Sonnets 1-60 were composed c. 1595-6 (possibly with later revisions).
Sonnets 61-103 composed c. 1594-5.
Sonnets 104-126 composed c. 1598-1604.
Sonnets 127-154 composed c. 1591-5.
The verses of the sonnets also fall into a decasyllabic rhythm. The author Neil Graves, a researcher into this area, believes that there is a hidden numerical symbolism and structure to the sonnets which has inspired additional speculation on the possible nature or matrix of numerical cryptography. The number of lines in the Sonnets (154 = 14 x 11), as he points out seems deliberate. Did Shakespeare organise the Sonnets into groups of fourteen? So that for example each group represents a singular or combined Seraphic intelligence on the Tree of Life:
The symbolic and numerical elements of all of the sonnets 1-154 are listed in full below, but there are several overt examples which stand out most clearly. In Sonnet 6 there is a clue:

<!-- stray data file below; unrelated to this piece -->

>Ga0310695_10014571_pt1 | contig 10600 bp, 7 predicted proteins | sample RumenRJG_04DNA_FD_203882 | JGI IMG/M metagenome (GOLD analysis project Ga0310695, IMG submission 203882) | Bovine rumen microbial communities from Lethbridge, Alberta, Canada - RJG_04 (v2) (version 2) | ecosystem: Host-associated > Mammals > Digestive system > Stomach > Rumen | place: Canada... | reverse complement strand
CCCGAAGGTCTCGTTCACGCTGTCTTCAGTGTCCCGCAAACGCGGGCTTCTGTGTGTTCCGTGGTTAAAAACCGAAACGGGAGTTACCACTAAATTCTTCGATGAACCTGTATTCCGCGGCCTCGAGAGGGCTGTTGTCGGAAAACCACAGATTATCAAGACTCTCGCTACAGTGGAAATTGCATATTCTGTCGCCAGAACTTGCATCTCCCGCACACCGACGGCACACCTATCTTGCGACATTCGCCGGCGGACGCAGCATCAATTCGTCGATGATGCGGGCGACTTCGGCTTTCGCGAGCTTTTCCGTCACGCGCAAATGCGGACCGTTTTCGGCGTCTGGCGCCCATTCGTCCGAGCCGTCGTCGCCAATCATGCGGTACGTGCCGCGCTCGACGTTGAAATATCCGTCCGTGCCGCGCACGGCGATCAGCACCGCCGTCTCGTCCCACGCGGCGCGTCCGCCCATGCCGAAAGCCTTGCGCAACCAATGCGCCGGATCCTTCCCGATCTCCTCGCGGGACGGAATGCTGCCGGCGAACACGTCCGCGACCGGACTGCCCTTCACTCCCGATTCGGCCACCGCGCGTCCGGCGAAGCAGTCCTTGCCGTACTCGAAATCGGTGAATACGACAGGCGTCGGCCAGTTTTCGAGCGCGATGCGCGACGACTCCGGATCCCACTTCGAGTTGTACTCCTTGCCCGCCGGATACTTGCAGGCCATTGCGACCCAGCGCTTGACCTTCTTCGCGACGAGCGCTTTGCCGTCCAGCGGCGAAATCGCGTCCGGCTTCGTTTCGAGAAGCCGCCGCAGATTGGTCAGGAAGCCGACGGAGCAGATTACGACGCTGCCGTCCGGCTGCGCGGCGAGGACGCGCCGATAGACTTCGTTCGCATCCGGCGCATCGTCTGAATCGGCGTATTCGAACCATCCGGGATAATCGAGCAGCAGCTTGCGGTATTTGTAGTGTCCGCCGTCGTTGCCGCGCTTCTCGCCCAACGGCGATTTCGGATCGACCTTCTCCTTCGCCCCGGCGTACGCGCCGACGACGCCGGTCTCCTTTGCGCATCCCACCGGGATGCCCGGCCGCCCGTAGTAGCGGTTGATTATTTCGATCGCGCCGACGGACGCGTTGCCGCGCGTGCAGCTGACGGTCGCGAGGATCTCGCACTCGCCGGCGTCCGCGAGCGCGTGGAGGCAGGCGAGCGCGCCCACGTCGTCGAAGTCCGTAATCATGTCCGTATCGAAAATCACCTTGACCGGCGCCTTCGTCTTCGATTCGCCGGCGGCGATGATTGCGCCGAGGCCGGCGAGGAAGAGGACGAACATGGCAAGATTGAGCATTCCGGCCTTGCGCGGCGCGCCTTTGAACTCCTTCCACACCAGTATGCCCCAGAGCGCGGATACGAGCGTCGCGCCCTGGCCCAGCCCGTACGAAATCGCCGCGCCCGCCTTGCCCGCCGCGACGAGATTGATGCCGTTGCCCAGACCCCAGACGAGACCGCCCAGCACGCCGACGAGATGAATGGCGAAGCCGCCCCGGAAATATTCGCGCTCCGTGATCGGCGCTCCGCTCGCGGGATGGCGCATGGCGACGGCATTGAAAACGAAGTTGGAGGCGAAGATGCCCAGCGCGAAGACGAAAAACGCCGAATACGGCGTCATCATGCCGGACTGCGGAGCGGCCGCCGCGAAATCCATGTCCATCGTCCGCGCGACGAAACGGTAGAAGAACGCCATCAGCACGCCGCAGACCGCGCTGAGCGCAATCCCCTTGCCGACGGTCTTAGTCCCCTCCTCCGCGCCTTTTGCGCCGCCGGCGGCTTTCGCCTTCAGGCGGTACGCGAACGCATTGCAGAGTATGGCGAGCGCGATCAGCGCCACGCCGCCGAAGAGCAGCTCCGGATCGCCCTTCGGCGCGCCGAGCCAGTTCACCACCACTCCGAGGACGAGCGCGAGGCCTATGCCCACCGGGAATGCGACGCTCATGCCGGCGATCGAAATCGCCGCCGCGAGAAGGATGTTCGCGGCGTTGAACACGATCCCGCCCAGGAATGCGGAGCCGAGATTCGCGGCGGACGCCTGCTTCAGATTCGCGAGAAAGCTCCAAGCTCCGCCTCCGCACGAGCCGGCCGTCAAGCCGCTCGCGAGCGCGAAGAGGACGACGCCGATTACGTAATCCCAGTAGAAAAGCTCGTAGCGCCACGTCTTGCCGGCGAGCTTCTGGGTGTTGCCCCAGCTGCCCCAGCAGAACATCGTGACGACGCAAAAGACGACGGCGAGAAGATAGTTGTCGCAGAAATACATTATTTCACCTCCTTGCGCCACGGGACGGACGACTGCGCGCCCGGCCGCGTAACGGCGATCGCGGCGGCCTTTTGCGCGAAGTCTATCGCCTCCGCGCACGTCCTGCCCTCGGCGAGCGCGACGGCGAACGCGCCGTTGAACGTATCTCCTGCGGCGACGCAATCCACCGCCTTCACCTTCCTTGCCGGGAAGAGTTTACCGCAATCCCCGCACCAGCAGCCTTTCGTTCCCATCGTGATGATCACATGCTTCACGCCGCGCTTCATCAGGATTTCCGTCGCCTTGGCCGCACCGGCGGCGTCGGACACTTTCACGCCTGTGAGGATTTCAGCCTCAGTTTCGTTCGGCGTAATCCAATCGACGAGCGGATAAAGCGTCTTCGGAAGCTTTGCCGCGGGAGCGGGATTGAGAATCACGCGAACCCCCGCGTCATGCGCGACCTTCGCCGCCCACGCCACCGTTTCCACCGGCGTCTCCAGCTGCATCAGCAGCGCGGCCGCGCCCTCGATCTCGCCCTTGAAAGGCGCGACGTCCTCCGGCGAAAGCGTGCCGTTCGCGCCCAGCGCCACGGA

If ten of thine ten times refigured thee:
Then what could death do if thou shouldst depart,
Leaving thee living in posterity?
Traditionally six was a perfect number and as any student of mathematics knows six times 10 is 60, the number of seconds in a minute and the number of minutes in an hour and there are 24 hours in one day. Therefore, as the sonnets are rife with references to Time and Nature there should be some numerical reference to numbers they might generate. In Sonnet 60 there is a clear connection to sonnet 6 with the following phrase:
Like as the waves make towards the pebbled shore,
So do our minutes hasten to their end;
Similarly, sonnet 12 suggests the numbers of a clock with the following: